I have spent a restless night, waking frequently to hear wind moaning as it snakes its way in through door and window crevices.  It's not good.  There are fires raging around south-east Queensland and parts of NSW.  I am worried for the good folk at Binna Burra, Stanthorpe, Applethorpe,  Tenterfield and Armidale. All this week, as I have driven from Brisbane to the Gold Coast, I have been driving through smoke haze from about Helensvale onwards. We've had a dry end to winter and the climate outlook for the remainder of the year shows an increased risk of bushfires.

When I looked for bushfires and schools on Trove, I found photos of the Hornsby Home Science School which was destroyed by bushfire on 30 November 1957.  It wasn't the first time the school had been threatened by a fire.  Newspaper articles give accounts of the fire threat five years earlier in 1952.





The Daily Telegraph 1st February 1952 courtesy of Trove.
I had to explain what domestic science was to my son the other day, it's such a quaint old-fashioned concept now.

Another interesting series of photos I discovered on Trove was of the Chateau Napier in Leura.  My parents used to live at Leura and I have many happy memories of spending May holidays in the Blue Mountains.  My mother used to tell me stories of when she was a small child being evacuated to the Blue Mountains during the war.  But I didn't remember hearing about Chateau Napier.  

Chateau Napier, 1946, courtesy of Blue Mountains City Library found on Flickr here.

I was keen to see where exactly this was located in Leura.

Bascially if you go to the top of Leura Mall, cross over the railway line and keep walking along Leura Mall, it was on the North-East corner of the roundabout where the Mall intersects with the Great Western Highway.  This street view photo shows all that is left of the original building...some exterior walls and archway leading into the garden.




You can see the arch more easily in this photo taken after the fire in 1957.

Remains of Chateau Napier Leura courtesy of Blue Mountains Library Local Studies Collection found on Flickr here.

What does this have to do with schools you may ask.  Well, this article here will fill in the gap a bit.  This was found on Trove in the Blue Mountains Advertiser, Friday 13 February 1942, page.4.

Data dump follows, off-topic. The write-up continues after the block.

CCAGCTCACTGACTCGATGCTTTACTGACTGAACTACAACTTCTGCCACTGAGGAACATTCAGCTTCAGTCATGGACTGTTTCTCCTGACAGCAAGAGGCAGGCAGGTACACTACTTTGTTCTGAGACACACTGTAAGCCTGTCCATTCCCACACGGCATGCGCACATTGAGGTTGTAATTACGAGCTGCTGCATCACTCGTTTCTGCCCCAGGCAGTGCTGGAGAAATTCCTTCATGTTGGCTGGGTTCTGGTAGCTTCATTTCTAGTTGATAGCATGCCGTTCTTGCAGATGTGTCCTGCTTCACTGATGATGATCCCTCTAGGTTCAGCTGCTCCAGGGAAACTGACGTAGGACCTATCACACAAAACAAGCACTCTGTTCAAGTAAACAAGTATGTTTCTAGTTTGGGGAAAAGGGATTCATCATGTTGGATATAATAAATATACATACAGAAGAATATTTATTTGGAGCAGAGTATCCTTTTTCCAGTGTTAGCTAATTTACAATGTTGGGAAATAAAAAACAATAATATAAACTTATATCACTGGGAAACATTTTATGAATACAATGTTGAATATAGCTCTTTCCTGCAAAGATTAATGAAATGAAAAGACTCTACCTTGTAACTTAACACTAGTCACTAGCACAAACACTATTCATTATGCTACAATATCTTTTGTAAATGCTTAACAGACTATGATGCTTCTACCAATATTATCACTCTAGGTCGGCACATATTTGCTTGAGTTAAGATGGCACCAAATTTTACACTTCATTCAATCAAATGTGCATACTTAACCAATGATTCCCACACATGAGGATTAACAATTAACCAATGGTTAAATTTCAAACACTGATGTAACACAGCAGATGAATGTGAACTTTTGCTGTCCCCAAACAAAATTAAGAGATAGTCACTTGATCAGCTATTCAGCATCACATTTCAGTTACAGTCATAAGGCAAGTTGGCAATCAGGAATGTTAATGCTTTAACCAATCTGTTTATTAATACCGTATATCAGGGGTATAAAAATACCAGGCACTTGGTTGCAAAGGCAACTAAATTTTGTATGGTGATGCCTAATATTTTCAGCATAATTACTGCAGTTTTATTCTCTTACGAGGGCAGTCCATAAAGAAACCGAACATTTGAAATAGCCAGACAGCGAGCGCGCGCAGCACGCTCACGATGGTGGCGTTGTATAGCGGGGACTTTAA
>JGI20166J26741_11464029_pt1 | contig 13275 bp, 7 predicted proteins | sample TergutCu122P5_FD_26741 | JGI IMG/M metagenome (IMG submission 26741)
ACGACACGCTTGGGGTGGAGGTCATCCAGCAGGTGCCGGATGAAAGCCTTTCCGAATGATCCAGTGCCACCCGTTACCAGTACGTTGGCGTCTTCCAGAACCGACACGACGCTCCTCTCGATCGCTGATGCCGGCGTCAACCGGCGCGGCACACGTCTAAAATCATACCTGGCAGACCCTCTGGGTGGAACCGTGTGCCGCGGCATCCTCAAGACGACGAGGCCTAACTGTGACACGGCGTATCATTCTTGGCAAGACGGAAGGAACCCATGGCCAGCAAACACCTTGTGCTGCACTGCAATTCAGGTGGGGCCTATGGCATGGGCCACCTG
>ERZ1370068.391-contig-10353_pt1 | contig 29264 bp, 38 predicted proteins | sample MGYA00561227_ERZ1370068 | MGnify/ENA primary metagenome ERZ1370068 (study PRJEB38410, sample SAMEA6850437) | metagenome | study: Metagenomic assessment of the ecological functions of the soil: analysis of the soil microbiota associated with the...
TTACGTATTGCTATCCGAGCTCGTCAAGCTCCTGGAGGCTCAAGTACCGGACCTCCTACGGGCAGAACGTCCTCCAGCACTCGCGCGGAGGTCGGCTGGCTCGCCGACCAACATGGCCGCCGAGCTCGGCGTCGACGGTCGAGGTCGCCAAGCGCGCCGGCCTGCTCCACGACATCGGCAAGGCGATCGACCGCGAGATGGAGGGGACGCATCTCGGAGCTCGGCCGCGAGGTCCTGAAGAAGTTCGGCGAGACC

So there you go.  Students from SCEGS or Sydney Chruch of England Girls Grammar were evacuated to Chateau Napier during the war. There are some really interesting articles about the Chateau and the bush fire of 1957 here and here. Oh and this one too.  The latter makes me hunger for another holiday in the Blue Mountains.  I do miss it.

And just to finish off on happier memories, here's some photos of my Mum and her school friends at I think at Fort Street Girls High and Summer Hill Public school in Sydney.


My Mum isn't in this photo.  That's another Barbara but I chose the photo because of the tilting window a bit like the photo prompt.  I'm thinking this was probably taken around 1952-53. 

My Barbara is in this next photo of Summer Hill Girls Practice School - taken 9th September 1946. She's in the back row on the end at the right.


For more responses to the Sepia Saturday meme go here.



Sunday, September 1, 2019

Sepia Saturday 485: A tisket A tasket


It has been a ridiculously long time since I blogged.  All work and no play makes Alex a very dull girl indeed.  And I do miss blogging.  Particularly Sepia Saturday.  So here goes.  A short post about a basket.  

I picked up the nearest old photo album I could find and found this on about the third page.



Dated August 1950, my mother would have been 14 years old - a couple of months shy of 15.  The photo would have been taken by her BFF Val.  And I love this photo because it is of my mother painting and she was very good at drawing and painting.  See previous post here.

So there you are.  You can carry a sketch pad and paintbrushes with you in a basket.  And there I was thinking it would be food.  Well, there was probably food too.  Starving artists notwithstanding.

And I am completely fascinated by what she is wearing.  My mother always loved a good kilt.  Scottish heritage and all that.  For more about Scottish ancestors go here.

Being a knitter I am particularly intrigued with the jumper or sweater as they call them overseas.  The photos are very old and not so clear with the lighting.  This photo gives you some idea of the detail.



I've enlarged it as much as I can so its a bit blurry.  Cute huh?  It would be great to find a clearer photo or pattern of the original.  I wonder if it was knit for her, by her or a bought one.  I found a great website with vintage patterns on it. Oh and here is another.

Here's a photo of Barbara and Val together back at Barbara's family's flat in Summer Hill.



Whenever you say basket I'm reminded of the old rhyme "A tisket a tasket".  I did not know it was made into a song by Ella Fitzgerald in 1938.

Here's the rhyme (according to Wikipedia - of American origin apparently which is probably why I can't find it any of my nursery rhyme books which had a very English focus) :

A-tisket a-tasket
A green and yellow basket
I wrote a letter to my mom
And on the way I dropped it,
I dropped it, I dropped it,
And on the way I dropped it.
A little boy he picked it up

And put it in his pocket

And here's Ella 



And here's a blog with a story about Ella and A Tisket A Tasket.

So - happy weekend to you.  I hope you aren't feeling dull and dreary but that you have a basket full of something: memories, knitting, pencils and paper or at the very least some scrummy food.  For more basket cases - er...stories about baskets go here....